The Benefits of Interprofessional Collaboration in Healthcare
When it comes to ensuring patients get the best care possible, no provider can go it alone. A complete healthcare team includes multiple providers with different expertise.
Some doctors focus on certain parts of the body, like a pulmonologist whose specialty is the lungs, or a cardiologist who's an expert on the heart. Meanwhile, some nurses work closely with these physicians to coordinate care. There are also pharmacists who oversee a patient's medication, rehabilitation specialists who help with the recovery process and social workers who connect patients to community resources.
Delivering quality patient care requires a high level of interprofessional collaboration between multiple roles. But implementing the systems and processes to make this happen can be challenging. Despite these obstacles, fostering collaboration among healthcare providers often leads to better patient outcomes, which makes the effort well worth it. Here's why.
What is interprofessional collaboration?
Teamwork is the heart of interprofessional collaboration, which involves members of a patient's care team working together and learning from each other to achieve the common goal of delivering the best care possible.
With this approach, each provider brings their expertise to caring for the patient, but the focus is on team success. Doctors listen to nurses—and vice versa—and they coordinate with other providers to create an effective care plan.
An example of this would be someone who has walking pneumonia and a chronic condition such as diabetes. The pulmonologist, infectious disease doctor and internist overseeing the patient's day-to-day treatment will coordinate with an endocrinologist, who specializes in diabetes care. They'll also work with a pharmacist to ensure the medications used to treat the patient's pneumonia don't adversely affect their underlying condition. Meanwhile, a dietician will help ensure the patient is still getting proper nutrition.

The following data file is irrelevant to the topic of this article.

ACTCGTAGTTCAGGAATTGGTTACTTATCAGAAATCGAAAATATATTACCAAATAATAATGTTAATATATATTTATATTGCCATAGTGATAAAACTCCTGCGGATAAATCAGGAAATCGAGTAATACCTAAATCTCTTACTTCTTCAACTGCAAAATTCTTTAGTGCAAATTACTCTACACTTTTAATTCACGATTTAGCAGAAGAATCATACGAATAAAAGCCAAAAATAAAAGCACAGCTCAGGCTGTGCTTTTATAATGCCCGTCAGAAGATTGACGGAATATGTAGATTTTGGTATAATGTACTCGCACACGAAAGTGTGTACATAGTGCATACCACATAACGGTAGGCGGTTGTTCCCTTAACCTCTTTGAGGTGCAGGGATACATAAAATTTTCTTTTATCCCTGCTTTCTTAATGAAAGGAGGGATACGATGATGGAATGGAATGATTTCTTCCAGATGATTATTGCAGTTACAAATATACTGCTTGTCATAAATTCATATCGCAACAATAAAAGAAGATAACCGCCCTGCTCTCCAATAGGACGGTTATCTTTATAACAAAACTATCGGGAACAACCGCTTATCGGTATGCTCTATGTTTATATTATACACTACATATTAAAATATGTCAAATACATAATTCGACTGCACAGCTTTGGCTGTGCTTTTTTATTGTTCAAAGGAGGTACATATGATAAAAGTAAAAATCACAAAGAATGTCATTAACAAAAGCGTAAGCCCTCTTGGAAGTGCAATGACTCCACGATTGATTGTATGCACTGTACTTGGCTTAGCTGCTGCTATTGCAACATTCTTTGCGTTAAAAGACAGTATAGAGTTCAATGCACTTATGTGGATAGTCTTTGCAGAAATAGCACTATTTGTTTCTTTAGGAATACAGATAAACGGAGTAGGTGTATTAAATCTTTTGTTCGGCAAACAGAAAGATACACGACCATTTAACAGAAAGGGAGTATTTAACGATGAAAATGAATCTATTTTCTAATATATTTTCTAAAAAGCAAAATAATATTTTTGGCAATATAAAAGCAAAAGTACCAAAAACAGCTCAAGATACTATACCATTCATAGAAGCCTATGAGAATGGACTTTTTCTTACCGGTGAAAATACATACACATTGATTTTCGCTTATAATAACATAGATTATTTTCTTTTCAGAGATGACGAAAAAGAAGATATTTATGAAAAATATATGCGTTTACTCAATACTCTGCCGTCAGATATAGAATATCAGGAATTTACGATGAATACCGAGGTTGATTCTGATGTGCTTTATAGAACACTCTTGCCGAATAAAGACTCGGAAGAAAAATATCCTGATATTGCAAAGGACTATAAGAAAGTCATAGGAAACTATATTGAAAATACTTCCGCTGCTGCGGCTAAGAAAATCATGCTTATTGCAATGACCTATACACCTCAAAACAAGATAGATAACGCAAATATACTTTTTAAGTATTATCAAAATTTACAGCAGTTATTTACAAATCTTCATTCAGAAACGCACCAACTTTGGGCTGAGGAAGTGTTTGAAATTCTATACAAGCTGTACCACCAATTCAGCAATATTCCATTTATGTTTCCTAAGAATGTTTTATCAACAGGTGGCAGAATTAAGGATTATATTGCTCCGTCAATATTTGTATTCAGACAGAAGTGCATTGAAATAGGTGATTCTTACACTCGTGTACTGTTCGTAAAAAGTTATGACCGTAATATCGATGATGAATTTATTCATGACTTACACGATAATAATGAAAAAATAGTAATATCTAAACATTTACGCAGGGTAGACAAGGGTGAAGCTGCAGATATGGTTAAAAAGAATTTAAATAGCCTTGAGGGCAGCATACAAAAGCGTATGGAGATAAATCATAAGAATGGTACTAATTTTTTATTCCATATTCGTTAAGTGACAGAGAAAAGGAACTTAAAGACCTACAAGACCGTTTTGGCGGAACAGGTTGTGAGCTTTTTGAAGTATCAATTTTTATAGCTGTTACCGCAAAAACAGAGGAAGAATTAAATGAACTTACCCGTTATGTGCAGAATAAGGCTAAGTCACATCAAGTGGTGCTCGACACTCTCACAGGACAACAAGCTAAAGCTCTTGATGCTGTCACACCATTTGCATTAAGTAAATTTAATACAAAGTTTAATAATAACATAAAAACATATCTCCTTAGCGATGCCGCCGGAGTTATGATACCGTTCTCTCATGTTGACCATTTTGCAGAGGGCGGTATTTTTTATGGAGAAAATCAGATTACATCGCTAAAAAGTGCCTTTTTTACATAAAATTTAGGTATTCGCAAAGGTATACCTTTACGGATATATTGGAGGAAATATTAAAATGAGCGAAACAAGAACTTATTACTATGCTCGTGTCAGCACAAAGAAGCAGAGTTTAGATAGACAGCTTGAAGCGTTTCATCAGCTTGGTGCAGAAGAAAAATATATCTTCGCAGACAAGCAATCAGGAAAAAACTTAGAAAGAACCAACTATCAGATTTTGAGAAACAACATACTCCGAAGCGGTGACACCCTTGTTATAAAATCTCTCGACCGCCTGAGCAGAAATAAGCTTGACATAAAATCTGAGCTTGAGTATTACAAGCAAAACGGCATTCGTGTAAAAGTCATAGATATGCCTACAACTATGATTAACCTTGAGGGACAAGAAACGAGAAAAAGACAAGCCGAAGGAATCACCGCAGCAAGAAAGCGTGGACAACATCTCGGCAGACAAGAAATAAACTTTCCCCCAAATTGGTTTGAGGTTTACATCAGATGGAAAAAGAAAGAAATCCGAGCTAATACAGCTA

Interprofessional collaboration in healthcare is so important because research has shown it can reduce preventable adverse drug reactions, reduce the risk of poor outcomes and ensure patients get the optimal dosage of medication. Healthcare providers also benefit in the form of increased job satisfaction and reducing unnecessary work. However, there are still several barriers to increasing collaboration in healthcare. Overcoming them is critical to delivering better patient outcomes.
Addressing the challenges
One of the biggest barriers to interprofessional collaboration in healthcare is that care delivery has traditionally been very siloed. Healthcare providers who don't work together regularly may not communicate as effectively with one another. They also haven't had a chance to develop a working relationship in which everyone's voice is equally important in developing the patient's care plan. Coordinating with other healthcare facilities, providers and community-based organizations may also be a challenge for these same reasons.
Technology is another issue. Healthcare providers may not have access to all the relevant data they need or background on a patient's medical history. Direct communication with other providers on the patient's care team helps promote access to the timely information they need.
Transforming healthcare delivery
Communication is critical for collaboration, but providers need effective tools to achieve this. Care collaboration platforms are one tool that can transform care delivery. These platforms allow providers to share data and information regarding a patient's care, identify overall care goals, communicate with each other within a secure portal and integrate care plans across different locations. With this more holistic view, providers can work better together to improve patient health.
However, healthcare providers need to do more than collaborate with each other—they also need to collaborate better with community-based organizations. When patients leave the hospital or doctor's office, they may face issues in their environment that impact their ability to take their medication and follow up with their providers. For example, they may not be able to afford their prescriptions. They could face transportation challenges, unstable housing or a lack of a support system at home.
One way to approach this is to assign someone on the patient's care team, such as a nurse, to serve as the point person for communicating with community health workers. By working together, they can coordinate social services that make it easier for patients to be more engaged in their own care. In the long run, this could prevent future hospital stays and improve their overall health.
Collaboration is key to making any team successful. But in healthcare, where the stakes are high, collaboration can help healthcare providers achieve a 360-degree view of a patient's history and the social challenges that affect their health. By creating an environment where everyone's expertise is valued, providers and community health workers can achieve an even more important goal—improving patients' lives for the better.
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